Advanced Energy Partnering with FRCC to Create New Center for Integrated Manufacturing

Lab Development Funding Provided to Support the Much-Needed Addition of Industry Professionals to the Local Workforce

FORT COLLINS, Colo., Dec. 12, 2018— Advanced Energy Industries, Inc. (Nasdaq: AEIS), a global leader in highly engineered, precision power conversion, measurement, and control solutions and Front Range Community College (FRCC), Colorado’s largest community college, today announced a partnership to help fund the college’s new Center for Integrated Manufacturing(CIM).

AE will invest $200,000 in cash and equipment to fund the creation of the Advanced Energy Electronics Lab at the CIM. The 27,000 square-foot CIM facility will offer students a state-of-the-art lab and classroom facilities to enhance their learning experience, allowing them to gain a hands-on career understanding prior to entering the workforce full-time. In addition to this donation, AE will provide students internships, scholarships and job opportunities.

Meeting the Need

“There is a shortage of advanced manufacturing professionals in Colorado’s workforce,” said Andy Dorsey, president of Front Range Community College. “In partnerships with companies like Advanced Energy, we can educate skilled workers to help the state economy thrive.”

Around 6,000 manufacturers currently operate in Colorado, employing 5.5 percent of the state’s workforce. These companies also account for 93 percent of the state’s exports and 7.3 percent of the state’s Gross Domestic Product.

“Front Range Community College is committed to manufacturing and engineering technology,” said U.S. Senator Michael Bennet of Colorado, who visited manufacturer Hirsh Precision Products in Niwot with FRCC officials earlier this year. “Colorado is leading the way in encouraging high-quality career and technical education programs to train the next generation of workers for success in the 21st century.”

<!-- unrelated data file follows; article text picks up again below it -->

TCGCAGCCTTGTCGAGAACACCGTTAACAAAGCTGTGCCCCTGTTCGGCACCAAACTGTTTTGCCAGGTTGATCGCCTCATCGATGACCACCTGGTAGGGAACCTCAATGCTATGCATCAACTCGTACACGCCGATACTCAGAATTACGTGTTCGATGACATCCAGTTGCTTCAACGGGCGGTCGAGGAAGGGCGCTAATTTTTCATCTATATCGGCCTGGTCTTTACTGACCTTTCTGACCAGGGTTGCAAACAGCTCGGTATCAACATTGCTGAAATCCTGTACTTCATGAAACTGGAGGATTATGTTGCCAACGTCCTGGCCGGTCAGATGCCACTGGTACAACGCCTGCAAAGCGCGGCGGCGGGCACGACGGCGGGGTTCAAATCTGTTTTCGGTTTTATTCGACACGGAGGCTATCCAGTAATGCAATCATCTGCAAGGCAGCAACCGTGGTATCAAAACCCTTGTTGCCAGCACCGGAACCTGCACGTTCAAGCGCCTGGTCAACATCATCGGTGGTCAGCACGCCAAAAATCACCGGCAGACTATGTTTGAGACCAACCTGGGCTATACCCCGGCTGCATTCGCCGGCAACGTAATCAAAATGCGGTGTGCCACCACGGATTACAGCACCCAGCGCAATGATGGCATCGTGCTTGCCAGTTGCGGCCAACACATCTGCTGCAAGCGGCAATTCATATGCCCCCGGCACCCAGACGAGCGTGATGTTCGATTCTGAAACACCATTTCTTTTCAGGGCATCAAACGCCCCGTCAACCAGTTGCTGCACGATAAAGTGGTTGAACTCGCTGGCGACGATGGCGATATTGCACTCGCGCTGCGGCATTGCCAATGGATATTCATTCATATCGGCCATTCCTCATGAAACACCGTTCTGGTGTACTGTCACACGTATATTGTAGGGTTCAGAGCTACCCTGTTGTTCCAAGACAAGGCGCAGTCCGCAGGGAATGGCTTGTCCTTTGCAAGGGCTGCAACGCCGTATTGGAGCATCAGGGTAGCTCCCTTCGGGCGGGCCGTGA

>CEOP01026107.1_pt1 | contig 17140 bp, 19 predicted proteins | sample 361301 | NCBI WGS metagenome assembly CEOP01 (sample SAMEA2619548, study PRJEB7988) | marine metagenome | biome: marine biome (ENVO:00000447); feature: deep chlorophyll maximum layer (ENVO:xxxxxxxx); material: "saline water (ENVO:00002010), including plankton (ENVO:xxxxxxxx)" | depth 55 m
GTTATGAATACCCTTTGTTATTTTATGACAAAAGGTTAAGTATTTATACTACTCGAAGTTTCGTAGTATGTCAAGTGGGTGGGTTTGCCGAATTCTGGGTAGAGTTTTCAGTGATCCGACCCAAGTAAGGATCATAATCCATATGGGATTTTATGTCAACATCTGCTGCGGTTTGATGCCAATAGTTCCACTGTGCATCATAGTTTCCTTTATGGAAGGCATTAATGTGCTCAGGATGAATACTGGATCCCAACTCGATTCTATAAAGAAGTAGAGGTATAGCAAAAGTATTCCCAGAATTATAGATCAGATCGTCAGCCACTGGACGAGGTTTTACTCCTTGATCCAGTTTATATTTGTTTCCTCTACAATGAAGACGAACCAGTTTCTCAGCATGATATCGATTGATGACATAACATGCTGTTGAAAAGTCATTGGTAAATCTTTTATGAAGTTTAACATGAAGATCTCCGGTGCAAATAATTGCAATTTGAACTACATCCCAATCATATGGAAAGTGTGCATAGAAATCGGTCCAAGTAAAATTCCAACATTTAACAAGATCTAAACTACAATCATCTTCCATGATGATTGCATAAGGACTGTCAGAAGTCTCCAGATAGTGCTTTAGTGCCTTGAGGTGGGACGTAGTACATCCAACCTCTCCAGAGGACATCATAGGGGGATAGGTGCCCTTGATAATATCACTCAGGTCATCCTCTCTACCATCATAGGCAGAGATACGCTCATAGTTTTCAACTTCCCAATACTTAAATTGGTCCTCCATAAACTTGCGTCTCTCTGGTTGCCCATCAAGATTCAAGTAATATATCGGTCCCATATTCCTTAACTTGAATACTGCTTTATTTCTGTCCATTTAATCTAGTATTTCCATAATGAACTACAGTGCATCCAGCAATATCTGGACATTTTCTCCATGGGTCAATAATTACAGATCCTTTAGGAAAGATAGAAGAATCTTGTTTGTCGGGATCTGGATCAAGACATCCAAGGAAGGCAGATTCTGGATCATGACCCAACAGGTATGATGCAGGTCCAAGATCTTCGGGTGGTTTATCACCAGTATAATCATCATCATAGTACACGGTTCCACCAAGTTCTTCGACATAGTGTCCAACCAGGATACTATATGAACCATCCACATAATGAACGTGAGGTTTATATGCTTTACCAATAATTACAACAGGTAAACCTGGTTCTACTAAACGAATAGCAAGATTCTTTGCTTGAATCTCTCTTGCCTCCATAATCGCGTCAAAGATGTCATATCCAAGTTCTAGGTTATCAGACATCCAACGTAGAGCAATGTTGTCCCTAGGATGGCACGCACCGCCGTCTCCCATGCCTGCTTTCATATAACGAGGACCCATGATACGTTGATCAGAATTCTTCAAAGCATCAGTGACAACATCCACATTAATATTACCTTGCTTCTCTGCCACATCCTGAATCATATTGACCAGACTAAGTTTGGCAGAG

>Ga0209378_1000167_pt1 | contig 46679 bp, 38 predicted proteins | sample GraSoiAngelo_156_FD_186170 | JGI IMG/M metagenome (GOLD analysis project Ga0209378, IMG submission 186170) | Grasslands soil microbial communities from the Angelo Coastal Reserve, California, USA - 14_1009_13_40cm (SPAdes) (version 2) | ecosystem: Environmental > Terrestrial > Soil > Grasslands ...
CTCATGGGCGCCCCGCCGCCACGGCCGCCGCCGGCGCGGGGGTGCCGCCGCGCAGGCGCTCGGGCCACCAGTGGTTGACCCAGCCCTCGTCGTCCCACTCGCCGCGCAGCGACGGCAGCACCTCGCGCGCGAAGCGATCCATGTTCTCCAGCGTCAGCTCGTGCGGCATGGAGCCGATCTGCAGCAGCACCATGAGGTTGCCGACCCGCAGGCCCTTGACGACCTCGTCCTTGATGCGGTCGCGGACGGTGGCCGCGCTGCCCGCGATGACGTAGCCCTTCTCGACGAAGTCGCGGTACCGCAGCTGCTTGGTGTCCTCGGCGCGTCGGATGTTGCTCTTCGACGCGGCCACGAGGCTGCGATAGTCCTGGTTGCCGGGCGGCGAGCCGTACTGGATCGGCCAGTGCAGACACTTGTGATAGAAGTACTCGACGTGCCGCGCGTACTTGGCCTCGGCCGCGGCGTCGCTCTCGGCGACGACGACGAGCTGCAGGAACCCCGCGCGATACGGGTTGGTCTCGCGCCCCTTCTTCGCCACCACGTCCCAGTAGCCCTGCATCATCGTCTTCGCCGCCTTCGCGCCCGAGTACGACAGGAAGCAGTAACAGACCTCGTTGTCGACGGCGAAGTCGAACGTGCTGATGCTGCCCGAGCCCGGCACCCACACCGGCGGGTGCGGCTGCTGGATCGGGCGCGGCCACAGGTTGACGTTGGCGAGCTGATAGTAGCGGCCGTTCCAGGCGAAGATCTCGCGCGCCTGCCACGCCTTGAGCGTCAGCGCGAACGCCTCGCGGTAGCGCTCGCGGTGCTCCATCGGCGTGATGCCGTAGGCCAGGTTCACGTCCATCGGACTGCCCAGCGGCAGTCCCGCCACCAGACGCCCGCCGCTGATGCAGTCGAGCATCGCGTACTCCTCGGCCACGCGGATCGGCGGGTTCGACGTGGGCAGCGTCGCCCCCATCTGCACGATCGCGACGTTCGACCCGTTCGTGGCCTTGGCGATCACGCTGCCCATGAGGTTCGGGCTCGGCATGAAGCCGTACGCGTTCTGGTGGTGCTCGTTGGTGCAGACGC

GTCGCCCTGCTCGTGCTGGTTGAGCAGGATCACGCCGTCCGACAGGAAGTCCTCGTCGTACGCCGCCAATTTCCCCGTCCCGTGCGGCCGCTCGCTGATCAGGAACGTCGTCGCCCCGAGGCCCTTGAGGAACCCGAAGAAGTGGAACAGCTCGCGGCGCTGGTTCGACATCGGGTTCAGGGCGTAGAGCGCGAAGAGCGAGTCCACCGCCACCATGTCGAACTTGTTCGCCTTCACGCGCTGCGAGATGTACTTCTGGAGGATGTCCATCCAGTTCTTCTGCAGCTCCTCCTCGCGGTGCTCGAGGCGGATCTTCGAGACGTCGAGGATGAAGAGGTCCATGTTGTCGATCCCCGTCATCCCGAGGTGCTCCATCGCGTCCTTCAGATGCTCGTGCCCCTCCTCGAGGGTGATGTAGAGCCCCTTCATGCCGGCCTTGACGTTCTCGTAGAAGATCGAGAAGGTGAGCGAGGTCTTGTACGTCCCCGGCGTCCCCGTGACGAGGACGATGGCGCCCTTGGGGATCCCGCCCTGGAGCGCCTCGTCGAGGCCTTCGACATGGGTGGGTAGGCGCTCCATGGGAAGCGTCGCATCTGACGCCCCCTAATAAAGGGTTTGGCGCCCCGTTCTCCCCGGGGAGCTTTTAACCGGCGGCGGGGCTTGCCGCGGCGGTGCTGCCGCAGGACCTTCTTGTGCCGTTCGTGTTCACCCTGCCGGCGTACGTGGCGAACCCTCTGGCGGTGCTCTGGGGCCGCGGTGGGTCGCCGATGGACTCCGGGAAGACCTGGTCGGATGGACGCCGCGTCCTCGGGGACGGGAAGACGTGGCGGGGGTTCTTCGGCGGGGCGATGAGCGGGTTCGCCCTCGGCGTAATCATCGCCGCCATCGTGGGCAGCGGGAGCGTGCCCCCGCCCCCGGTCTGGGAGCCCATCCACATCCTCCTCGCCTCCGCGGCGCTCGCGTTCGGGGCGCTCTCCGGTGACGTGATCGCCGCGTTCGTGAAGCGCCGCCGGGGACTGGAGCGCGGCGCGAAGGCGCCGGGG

“I’m thrilled Advanced Energy is partnering with Front Range Community College to create the new high-tech Center for Integrated Manufacturing,” said U.S. Senator Cory Gardner of Colorado. “This partnership will provide the skills necessary to build a world-class manufacturing workforce right here in Colorado, and I’m excited to see the results of this new program. The need for a skilled workforce is something employers around Colorado talk about – this addresses the need.”

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Bringing Business Home Campaign Launched

Under the ‘Bold Voice of Business’ goal of Northern Colorado Prospers is a strategy to ‘maintain communications with the public that emphasizes the important of business to a strong quality of life.’ To that end, the Chamber has launched Bringing Business Home .

The focus of this public campaign is to create a greater awareness and understanding of the Fort Collins business community. By featuring Chamber members and their businesses, we hope to help make the connection between business success, economic vitality of the community, and our ability to afford great public quality of life amenities.

As defined in the campaign messaging, Northern Colorado is a special place. Natural beauty, great climate, excellent education, vibrant recreation-we’re privileged to have it all. Local employers make it possible for us to live and raise families here. You’ll find them nurturing community both within and outside their workplaces. Meet a group of proud Northern Coloradans committed to Bringing Business Home.

The Chamber’s campaign partner, Jet Marketing has helped capture and present these business stories. You will find them in the paper, online, on the radio and pictured on one of the most visible billboards in Fort Collins.

Help us emphasize the vital contribution business makes to the community by:

Fort Collins Named One of the 2018 10 Best Places to Raise a Family in the U.S.

Fort Collins has been named one of the 2018 10 Best Places to Raise a Family by